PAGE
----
Saturday, July 08, 2006

We went to the animal fair; the birds and the bees were there...

On Thursday, we went to Magnetic Hill Zoo in Moncton. Neither of us had ever been to the Zoo, and I had never experienced the famous "Magnetic Hill" which has become a local tourist attraction and has spawned a theme park, water park and zoo. (And shops and restaurants - and what would a Canadian theme park be without a Beavertails stand? Hmm? I ask you?)

Magnetic Hill is one of those tourist things that every region has, things the locals rarely actually do, in spite of the fact that thousands of vacationers find them worthy. However, ever since doing the Magnetic Hill thing this spring when he was at the convention centre for a meeting, Husband was so completely floored by it that he suggested we make a day trip to Moncton so I could experience it, too. And we both really wanted to visit the Zoo, which the city and a team of volunteer "Friends of the Zoo" have turned into an award-winning facility for threatened and endangered species.

I won't clog up your computer with all the great animals we saw, but will share some of the standouts with you.

This odd creature is a capybara, or in French "cochon d'eau" ("water pig"). The single oddest creatures we saw all day; very, very weird-looking!!

A black-and-white lemur. (They also had ring-tailed lemurs.)

A bison (you should see one of these big boys taking a dust bath!)

Some absolutely adorable and hammy spider monkeys. The zoo also hosts olive baboons and white-handed gibbons.

This is Llarry (we don't know that, we just named him Llarry in honour of the Gary Larson cartoon) the exceptionally cooperative llama. Llarry strolled over to us and posed charmingly until we took several photos of him. In fact, he seemed a little disappointed that we only took several. Llarry the Llama is also a ham.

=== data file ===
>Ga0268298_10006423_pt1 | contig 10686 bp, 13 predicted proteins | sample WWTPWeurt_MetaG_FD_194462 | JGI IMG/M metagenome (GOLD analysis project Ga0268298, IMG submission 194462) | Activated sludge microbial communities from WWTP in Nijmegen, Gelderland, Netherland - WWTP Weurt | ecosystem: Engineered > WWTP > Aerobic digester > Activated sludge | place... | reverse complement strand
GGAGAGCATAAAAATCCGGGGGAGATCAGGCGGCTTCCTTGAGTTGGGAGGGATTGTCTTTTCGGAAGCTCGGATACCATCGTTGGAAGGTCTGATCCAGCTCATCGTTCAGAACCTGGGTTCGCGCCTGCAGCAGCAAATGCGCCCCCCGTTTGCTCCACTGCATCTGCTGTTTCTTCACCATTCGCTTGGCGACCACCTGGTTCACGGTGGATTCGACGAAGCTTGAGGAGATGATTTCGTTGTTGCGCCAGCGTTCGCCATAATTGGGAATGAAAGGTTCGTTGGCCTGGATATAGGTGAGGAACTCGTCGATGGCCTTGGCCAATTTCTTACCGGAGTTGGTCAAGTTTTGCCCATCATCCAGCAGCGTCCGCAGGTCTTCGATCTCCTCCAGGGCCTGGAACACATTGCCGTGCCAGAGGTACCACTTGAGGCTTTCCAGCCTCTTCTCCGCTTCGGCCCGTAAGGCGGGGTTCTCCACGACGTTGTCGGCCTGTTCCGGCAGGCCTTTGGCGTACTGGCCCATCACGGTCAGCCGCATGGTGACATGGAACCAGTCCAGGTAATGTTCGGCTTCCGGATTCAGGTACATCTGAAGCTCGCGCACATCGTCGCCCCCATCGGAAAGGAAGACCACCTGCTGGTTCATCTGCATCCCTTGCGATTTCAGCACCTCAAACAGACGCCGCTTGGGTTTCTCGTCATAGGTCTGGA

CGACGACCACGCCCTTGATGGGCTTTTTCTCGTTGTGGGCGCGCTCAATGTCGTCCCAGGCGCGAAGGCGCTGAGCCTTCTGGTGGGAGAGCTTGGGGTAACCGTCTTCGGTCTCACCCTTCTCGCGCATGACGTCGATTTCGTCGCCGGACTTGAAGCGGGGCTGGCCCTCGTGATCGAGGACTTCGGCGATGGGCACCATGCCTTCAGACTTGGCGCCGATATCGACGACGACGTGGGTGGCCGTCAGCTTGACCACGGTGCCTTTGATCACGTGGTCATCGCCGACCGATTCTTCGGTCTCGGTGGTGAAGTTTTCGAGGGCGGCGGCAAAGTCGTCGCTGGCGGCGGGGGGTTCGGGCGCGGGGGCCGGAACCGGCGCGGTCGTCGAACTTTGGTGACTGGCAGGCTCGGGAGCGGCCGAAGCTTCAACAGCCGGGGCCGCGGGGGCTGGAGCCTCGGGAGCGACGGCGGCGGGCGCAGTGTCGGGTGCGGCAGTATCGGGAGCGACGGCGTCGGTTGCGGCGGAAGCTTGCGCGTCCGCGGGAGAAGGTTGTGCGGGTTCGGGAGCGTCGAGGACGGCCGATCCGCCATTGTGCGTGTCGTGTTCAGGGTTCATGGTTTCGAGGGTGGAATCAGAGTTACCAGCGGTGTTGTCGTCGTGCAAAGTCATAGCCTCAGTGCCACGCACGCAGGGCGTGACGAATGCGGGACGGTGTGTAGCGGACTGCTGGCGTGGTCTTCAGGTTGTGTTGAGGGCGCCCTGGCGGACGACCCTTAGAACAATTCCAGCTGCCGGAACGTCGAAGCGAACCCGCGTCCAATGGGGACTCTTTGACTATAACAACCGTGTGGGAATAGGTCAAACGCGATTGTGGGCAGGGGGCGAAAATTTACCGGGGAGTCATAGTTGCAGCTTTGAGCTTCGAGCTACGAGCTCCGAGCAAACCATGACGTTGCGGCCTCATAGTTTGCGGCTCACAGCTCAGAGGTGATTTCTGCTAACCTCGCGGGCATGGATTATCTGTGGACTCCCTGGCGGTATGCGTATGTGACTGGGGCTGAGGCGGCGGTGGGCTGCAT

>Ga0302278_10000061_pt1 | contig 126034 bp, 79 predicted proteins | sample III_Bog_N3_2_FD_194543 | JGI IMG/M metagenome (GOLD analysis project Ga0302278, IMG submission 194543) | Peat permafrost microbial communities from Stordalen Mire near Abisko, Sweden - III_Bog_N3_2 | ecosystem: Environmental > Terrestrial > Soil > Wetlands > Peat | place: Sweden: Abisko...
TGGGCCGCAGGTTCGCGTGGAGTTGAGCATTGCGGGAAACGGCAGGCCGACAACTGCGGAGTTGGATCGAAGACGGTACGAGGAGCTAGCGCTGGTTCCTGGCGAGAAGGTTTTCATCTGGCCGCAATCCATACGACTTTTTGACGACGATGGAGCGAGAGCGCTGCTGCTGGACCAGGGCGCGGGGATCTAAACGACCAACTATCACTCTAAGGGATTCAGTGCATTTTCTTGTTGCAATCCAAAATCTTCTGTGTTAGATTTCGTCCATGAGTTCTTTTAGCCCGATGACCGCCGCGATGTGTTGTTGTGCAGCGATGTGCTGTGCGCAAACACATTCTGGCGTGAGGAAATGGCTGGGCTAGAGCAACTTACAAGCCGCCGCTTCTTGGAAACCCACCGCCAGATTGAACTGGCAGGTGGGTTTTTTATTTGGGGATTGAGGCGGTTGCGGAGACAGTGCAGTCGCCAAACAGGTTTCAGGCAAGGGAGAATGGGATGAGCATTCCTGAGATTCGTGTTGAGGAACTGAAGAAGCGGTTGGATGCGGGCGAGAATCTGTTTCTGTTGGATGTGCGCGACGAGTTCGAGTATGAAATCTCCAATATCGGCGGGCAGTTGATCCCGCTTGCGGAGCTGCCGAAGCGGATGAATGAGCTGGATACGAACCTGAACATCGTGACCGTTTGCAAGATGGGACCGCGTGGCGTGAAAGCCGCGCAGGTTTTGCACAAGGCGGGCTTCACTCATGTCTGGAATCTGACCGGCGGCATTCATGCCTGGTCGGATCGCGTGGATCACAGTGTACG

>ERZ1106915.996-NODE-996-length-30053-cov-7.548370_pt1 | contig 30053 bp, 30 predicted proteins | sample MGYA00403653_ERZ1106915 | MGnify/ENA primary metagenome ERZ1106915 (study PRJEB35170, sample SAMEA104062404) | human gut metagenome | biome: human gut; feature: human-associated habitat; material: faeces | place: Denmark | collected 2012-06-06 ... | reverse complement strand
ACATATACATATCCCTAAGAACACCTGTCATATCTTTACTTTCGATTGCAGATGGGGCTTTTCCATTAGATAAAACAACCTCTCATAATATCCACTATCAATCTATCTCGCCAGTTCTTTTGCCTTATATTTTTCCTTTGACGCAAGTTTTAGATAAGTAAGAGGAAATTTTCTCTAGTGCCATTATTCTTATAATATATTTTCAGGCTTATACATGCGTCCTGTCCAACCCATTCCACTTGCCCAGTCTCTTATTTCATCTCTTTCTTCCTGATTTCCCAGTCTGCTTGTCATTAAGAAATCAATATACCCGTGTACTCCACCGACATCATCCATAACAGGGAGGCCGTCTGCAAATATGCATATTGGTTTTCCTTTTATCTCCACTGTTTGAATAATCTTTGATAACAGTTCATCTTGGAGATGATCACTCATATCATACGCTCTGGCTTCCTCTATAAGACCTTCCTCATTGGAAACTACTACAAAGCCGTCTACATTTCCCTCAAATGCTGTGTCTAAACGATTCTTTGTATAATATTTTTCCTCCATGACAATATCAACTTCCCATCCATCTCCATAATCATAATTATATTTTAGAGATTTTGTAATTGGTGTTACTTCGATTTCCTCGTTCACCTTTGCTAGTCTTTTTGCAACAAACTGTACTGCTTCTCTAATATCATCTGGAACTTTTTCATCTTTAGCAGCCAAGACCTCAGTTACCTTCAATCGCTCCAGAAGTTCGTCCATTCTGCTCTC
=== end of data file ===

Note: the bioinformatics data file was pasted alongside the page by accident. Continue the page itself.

The star of the day, for us, was Tomar the Siberian Tiger.

Tomar is over 227 kg (500 pounds) - and that's not particularly big for a Siberian Tiger; they grow to over 319 kg (700 pounds).

He was dozing in the distance when we first arrived...


...but got up to stroll over to his admirers later on...

...eventually checking us out quite calmly from only a few feet away.

That is one big kitty.

A high point of the visit was watching the Zoo Crew try to round up three errant ostriches to lead them to a new area. The gate was wide open - and those ostriches wanted to go anywhere but through it.

It seems the way one rounds up ostriches is to hold onto something quite long to make oneself appear larger and then corral the beasts in the direction you want them to go. Unfortunately, the ostriches will attempt to break through the corral; so if one approaches you, you try to gently intimidate it by waving your long stick-y objects (rakes, branches, etc) up and down like ridiculous wings. In spite of their efforts, one particularly bold ostrich would screw up his or her courage and bust through the line anyway, sending zoo employees scattering - and as soon as Number One had broken free, Two and Three were emboldened to follow. The entire effect, while no doubt frustrating to the young "Zoo Crew" members, was absolutely hilarious to observe.

After spending a few hours at the park, we "did" Magnetic Hill. This is how it works: You wait in line for a few minutes, then park at the top of a hill on a quaint dirt country road while a charming young lady gives you instructions. When she gives you the ok, you drive down that fairly steep hill to a white post that's at the bottom. Then you stop, slip your car into neutral, take your foot off the brake, and...

...roll backwards, quite rapidly, back to the top of the hill.

It is a bit of a mind-blower; your brain keeps telling your senses that they can't possibly be experiencing what they are experiencing. How are we rolling uphill??? This can't be happening! The water in ditches alongside the road or from snow melting also runs "uphill"! It's not overrated, that's for sure.

How does it work? Well, there were some pretty whack folk theories, including the theory that a large mass of magnetic minerals in the hill pulled metal automobiles back to the hilltop, hence the name given to the feature by locals which sticks today; in fact there's a simple explanation, but as Husband noted, it's "not a very satisfactory one" - because you just can't believe the perfection of the illusion.

Good day, fer shur!



Anonymous Cuz said...

I love tigers!

Just wish they didn't have to be kept in cages... but they're so beautiful!

12:21 p.m.  

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